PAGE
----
This site presents manuscripts and objects relating to the ill-fated expedition led by Robert O’Hara Burke (1821–61) that attempted to cross the Australian continent from south to north in 1860–61.
The Burke and Wills expedition was lavishly funded but it proved unwieldy and was plagued by internal dispute and bad judgment. Burke and William Wills, his second-in-command, both perished of starvation on the return journey, along with several other members of the expedition. A key mistake, as one of the newspaper reports included in the site points out, was their failure to take sufficient advantage of the expertise of Indigenous Australians. Burke and Wills were buried in an elaborate ceremony that marked Australia’s first state funeral.
Supplementary material is easy to follow and fairly extensive. Given the wide audience for which the site is intended, it is popular rather than scholarly in tone, although it is based on sound research. Information is included on the background to the expedition, its historical context, biographies of those involved, the preparation for and events of the expedition, and its aftermath.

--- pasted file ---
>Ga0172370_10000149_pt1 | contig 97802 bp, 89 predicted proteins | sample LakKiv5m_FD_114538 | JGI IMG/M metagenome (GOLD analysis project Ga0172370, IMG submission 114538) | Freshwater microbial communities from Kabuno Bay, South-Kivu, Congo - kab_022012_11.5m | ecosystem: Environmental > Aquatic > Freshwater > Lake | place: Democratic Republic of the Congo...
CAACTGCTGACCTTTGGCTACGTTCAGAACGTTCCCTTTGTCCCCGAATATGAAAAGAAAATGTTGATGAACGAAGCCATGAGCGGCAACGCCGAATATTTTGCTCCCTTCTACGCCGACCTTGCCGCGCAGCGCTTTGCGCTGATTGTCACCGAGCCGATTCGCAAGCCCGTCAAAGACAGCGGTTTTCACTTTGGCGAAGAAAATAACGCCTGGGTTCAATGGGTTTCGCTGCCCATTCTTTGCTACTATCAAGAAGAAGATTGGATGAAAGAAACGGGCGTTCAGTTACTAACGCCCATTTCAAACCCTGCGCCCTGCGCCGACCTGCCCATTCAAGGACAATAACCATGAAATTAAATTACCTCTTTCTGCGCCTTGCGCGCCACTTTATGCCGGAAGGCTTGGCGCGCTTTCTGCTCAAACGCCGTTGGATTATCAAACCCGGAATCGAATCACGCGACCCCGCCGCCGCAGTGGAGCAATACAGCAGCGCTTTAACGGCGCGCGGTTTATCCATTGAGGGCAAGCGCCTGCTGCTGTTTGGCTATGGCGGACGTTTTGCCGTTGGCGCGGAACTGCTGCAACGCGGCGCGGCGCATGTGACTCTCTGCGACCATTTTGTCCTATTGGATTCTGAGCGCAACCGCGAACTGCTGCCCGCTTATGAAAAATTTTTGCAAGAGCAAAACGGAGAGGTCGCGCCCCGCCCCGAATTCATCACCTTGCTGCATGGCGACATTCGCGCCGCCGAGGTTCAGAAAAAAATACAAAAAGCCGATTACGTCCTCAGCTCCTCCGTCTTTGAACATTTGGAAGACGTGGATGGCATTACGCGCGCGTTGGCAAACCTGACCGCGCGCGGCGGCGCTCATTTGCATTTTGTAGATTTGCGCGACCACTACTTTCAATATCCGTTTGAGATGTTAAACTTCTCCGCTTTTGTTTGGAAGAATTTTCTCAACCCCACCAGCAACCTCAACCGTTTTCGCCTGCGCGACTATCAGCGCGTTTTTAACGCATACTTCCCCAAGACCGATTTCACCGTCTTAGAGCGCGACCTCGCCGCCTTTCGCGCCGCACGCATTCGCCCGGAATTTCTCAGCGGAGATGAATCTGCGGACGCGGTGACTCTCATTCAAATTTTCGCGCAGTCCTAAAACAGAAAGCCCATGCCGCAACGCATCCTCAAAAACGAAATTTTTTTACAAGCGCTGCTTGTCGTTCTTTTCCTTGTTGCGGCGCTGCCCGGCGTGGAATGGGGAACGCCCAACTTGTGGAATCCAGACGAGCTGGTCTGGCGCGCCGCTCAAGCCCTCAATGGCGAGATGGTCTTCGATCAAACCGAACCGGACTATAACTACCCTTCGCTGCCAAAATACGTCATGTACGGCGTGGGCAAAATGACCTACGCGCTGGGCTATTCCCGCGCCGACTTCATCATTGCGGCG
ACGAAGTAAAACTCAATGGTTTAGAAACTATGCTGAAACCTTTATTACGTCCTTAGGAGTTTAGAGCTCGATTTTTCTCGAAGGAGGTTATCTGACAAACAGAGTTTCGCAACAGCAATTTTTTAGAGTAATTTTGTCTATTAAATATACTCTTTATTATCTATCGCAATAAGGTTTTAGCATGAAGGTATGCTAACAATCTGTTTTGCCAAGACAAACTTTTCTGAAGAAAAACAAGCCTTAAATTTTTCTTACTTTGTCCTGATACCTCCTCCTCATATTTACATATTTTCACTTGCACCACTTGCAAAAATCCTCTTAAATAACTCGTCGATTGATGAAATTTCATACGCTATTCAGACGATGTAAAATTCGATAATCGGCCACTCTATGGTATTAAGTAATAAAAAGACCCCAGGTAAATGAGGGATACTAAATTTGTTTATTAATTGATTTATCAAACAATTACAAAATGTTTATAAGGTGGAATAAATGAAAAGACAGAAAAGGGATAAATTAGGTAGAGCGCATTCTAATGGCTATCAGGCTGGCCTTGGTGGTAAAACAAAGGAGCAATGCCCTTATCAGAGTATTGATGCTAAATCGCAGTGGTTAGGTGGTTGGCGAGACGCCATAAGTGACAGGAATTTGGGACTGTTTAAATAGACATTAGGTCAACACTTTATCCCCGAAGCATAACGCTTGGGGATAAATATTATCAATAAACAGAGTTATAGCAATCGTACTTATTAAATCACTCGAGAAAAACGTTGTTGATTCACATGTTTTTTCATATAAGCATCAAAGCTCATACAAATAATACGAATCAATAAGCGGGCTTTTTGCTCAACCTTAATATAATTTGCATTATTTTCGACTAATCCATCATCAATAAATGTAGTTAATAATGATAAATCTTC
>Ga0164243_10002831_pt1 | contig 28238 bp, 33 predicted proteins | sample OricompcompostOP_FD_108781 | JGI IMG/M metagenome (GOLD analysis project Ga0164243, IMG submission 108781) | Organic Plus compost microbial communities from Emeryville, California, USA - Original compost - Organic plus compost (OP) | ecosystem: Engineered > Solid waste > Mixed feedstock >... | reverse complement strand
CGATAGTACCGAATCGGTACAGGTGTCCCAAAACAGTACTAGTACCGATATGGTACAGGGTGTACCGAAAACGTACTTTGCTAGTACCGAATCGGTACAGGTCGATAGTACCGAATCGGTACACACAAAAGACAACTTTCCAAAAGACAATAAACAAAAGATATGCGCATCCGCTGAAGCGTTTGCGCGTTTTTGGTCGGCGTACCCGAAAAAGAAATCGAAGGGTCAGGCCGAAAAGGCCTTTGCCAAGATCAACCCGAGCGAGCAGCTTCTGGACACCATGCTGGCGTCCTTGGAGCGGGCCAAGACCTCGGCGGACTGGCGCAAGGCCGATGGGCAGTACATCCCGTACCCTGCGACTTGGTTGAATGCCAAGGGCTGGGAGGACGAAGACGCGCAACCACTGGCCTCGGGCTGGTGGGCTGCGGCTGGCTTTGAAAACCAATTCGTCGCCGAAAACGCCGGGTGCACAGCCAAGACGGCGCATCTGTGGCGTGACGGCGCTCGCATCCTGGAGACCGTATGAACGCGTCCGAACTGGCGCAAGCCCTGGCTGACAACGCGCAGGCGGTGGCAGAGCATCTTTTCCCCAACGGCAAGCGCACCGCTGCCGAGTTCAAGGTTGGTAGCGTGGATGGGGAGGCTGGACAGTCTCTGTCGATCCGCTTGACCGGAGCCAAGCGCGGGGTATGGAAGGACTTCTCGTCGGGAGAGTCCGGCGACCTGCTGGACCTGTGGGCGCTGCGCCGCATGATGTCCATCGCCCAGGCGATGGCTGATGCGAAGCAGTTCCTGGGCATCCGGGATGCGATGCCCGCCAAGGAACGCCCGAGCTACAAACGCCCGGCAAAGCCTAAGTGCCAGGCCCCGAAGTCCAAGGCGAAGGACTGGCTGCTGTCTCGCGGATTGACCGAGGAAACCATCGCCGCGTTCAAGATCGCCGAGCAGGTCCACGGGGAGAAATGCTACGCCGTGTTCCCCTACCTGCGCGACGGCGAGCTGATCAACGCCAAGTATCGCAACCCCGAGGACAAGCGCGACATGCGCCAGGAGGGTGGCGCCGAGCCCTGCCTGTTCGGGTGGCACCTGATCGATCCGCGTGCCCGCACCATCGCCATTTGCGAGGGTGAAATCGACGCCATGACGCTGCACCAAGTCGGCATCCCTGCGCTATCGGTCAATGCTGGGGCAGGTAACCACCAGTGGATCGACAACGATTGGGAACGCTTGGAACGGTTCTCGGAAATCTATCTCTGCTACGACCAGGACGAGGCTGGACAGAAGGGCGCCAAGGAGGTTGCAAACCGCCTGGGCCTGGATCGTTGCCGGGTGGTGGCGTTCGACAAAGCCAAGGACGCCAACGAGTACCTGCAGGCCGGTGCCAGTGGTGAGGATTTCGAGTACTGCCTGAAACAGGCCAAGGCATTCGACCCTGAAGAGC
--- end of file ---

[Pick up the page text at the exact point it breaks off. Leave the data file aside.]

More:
The Burke and Wills expedition speaks to many themes pertinent to the study of European exploration in a global context. The scientific interest in landscape, flora, and fauna are evident in the journals and sketches. Other documents bear witness to the search for imperial glory that was of greater importance to members such as Burke himself. The letters of application from those wishing to join the expedition (both successful and unsuccessful) illuminate the qualifications thought necessary for such endeavors, in particular the question of colonial masculinity and scientific endeavor. One unsuccessful applicant promoted his expertise as a flower painter. Another described his skills thus: “I consider myself a bushman . . . I can climb a gum tree á la aborigine and drag or cut out an opossum.”
The site provides a bibliography of primary and secondary that provide excellent guidance for teachers seeking further scholarly discussion of this topic. Particularly recommended is Burke and Wills: from Melbourne to Myth,1 which places the expedition in its social and cultural context as well as providing a detailed discussion of the place of the expedition in Australian culture into the 1990s.
1 Tim Bonyhady, Burke and Wills: from Melbourne to Myth (Balmain: David Ell Press, 1991).